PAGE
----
- Disappointment after 20 years after China’s WTO accession
- IPOs overseas cause a stir
- No US diplomats at Beijing Winter Games
- Is Evergrande facing restructuring?
- EU extends China sanctions
- Power from the desert: 200 gigawatt project takes shape
- WHO requests patent clearance
- State-run logistics group to tackle supply chain problems
- Tools: Improving supplier quality
- Executive Moves: Alibaba is restructuring
The USA is escalating the brewing conflict with China. They now have announced to not send any government representatives to the Olympic Games in Beijing. President Joe Biden is thus sending a very unwelcoming message. China will have to react accordingly to this diplomatic boycott; after all, Xi Jinping has styled himself and his country as strong and assertive. This announcement regarding a sporting event won’t be the end of the story. Further disruptions in global trade are now absolutely possible.
This gives Germany’s new foreign minister, Annalena Baerbock, an opportunity to promote her own human rights-based foreign policy. She has announced that she will not ignore the situation in Xinjiang and will seek transatlantic coordination. If Germany actually follows the US into the boycott, however, the impact would not be as severe as it is now. China could blame this on the poor influence of the US and continue relations for the time being. After all, China needs allies. However, it is now quite clear that the era of intense geopolitical conflicts did not end with the Trump era.
Just how much the attitude towards China has changed over the years becomes evident by a look at the history of the country’s WTO membership. “Change through trade” was a popular sentiment among China optimists in the early 2000s. If “the West” included China in the international trade order and increased both imports and exports, China would soon play by international rules and develop into a market economy. That was the idea. In retrospect, this seems rather naive. On the 20th anniversary of China’s accession to the World Trade Organization (WTO), the results are mixed, reports Felix Lee. Although global trade has grown, the West has lost many manufacturing jobs, and entire regions of the US are left in shambles. And the hopes foreign companies had placed in China were often left disappointed. On the other hand, many segments of the Chinese market remain closed off to foreigners.
The backlash against Chinese companies by the US shows just how intense the resulting frictions are. Washington is excluding more and more Chinese companies from its financial market and has now announced tighter supervision. Ning Wang analyzes how this fits into the overall disputes.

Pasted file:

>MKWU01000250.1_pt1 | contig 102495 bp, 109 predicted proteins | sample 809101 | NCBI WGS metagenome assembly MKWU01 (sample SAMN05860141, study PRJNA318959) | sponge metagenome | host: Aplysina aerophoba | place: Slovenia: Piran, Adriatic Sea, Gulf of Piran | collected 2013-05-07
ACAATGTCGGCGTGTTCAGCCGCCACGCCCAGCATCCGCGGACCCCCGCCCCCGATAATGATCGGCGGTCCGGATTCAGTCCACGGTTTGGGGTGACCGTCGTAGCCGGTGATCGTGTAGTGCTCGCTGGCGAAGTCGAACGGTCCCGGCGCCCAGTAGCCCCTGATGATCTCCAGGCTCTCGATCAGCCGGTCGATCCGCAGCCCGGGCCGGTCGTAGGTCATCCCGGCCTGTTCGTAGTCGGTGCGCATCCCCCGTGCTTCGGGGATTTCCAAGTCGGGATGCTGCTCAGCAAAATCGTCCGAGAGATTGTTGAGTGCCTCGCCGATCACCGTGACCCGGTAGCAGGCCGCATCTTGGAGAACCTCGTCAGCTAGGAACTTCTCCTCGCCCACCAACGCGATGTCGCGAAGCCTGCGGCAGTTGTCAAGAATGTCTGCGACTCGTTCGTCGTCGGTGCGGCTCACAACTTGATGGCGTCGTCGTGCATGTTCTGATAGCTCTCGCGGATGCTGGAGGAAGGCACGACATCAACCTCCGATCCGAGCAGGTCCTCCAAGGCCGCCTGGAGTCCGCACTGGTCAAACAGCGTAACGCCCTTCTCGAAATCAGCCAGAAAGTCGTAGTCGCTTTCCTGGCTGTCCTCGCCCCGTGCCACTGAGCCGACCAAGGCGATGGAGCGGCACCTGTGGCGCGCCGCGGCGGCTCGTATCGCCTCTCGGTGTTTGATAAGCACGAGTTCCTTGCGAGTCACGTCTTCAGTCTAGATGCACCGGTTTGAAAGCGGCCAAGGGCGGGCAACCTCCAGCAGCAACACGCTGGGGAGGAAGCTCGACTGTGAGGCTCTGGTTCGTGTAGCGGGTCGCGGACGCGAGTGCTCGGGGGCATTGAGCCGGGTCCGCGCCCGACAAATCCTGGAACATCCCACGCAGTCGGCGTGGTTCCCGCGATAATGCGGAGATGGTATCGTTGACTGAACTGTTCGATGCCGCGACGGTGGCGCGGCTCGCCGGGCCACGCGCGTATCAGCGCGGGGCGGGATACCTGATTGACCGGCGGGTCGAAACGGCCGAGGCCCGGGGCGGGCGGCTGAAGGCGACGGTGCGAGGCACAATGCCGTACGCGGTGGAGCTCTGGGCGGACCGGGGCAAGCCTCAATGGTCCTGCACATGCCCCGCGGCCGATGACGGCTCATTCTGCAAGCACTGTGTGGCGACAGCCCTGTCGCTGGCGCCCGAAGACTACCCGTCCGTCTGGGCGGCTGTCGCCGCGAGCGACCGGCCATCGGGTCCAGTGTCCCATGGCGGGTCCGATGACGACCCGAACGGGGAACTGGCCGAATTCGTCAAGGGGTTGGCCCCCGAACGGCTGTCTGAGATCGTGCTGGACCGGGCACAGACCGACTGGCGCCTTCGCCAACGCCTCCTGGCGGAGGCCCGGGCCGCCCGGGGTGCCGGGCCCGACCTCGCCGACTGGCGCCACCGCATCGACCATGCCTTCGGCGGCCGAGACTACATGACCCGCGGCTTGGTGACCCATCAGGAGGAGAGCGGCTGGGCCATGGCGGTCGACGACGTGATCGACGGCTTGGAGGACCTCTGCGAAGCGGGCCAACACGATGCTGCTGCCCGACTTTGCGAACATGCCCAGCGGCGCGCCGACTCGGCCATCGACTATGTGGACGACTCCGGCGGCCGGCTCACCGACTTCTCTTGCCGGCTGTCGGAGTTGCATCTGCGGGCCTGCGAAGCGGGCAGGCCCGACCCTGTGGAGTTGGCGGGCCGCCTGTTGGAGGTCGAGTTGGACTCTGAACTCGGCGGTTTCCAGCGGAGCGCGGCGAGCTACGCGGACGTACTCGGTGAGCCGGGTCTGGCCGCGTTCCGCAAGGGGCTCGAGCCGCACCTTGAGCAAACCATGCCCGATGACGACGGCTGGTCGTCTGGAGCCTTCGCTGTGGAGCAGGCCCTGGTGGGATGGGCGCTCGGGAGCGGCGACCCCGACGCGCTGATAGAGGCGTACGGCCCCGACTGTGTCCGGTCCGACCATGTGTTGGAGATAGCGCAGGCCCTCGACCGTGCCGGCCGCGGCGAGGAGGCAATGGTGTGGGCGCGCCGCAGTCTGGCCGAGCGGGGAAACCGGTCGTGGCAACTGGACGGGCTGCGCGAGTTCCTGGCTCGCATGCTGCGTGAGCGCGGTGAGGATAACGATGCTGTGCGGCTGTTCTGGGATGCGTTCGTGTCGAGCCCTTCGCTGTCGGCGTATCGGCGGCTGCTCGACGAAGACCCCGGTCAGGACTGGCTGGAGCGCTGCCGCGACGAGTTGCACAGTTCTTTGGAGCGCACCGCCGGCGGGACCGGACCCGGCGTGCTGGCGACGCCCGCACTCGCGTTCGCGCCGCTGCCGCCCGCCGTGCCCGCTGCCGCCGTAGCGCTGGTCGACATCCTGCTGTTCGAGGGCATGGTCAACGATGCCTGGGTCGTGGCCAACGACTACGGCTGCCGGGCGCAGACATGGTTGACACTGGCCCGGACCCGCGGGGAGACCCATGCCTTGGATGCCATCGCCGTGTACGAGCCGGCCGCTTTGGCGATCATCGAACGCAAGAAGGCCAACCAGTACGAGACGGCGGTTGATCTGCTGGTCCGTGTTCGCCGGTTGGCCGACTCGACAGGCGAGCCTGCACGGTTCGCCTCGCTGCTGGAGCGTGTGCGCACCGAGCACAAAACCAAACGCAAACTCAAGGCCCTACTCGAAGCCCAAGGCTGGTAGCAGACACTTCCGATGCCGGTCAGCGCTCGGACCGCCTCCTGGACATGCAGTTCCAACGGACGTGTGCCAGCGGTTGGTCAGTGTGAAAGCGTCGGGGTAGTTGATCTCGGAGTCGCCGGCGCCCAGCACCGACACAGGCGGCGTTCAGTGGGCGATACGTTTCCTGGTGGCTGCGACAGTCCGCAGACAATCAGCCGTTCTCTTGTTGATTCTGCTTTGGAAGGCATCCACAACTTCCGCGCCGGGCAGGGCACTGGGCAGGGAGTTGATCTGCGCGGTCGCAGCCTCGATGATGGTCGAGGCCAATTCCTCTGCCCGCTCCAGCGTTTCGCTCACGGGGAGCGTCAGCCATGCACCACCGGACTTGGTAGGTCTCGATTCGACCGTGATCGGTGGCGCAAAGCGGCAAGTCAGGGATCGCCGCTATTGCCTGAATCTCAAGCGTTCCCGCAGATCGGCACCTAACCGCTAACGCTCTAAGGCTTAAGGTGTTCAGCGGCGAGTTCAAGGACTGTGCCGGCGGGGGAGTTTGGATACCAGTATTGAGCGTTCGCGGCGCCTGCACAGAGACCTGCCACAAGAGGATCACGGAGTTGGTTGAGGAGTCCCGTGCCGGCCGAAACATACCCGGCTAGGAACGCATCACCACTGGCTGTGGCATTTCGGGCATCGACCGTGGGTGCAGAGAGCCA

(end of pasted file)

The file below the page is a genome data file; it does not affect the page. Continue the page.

I hope you enjoy today’s issue!
20 years of China’s WTO accession: Clinton’s big mistake
Speaking to both houses of the U.S. Congress, the then US president promoted China’s accession to the World Trade Organization (WTO). The world would no longer be the same, he promised. The world’s most populous country would open its markets. And the US, with its wheat and corn, Hollywood movies, Fords and GMs, would be at the forefront. With more free trade, there would also be a freer China, Clinton said confidently. But things turned out differently.
These days mark the 20th anniversary of China’s accession to the WTO. The communist regime continues to rule with an iron fist. For the US and other industrialized nations, the promise of a new market has been fulfilled. But China has benefited far more. Today, more than 80 percent of refrigerators sold worldwide are made in the People’s Republic, 70 percent of all mobile phones and every second pair of shoes. While the trade balance between China and the USA was still largely balanced in 2003, the USA, in particular, is recording new record deficits in trade with China year after year. And China is by no means flooding the world with just cheap products. Laptops, flat screens, drones, electric cars – in 2020 alone, China will have exported more than half a trillion US dollars more than it imported.
China had two decisive advantages
“Yes, China’s WTO accession was a success, as expected,” says Pascal Lamy. He was the EU’s Commissioner for Trade between 1999 and 2004 and, as WTO Director-General from 2005, was also heavily involved in negotiations with Chinese leaders after China’s accession. “The global economy was let off the leash,” he said on Friday at a webinar hosted by Berlin-based China think tank Merics on “China’s 20th WTO Anniversary – Cause for Celebration?” China imported heavily and modernized its economy, said Lamy. Consumers elsewhere benefited from lower prices because China knew how to produce cheaply and in large quantities with a huge army of workers. For Lamy, it’s clear: “A win-win.”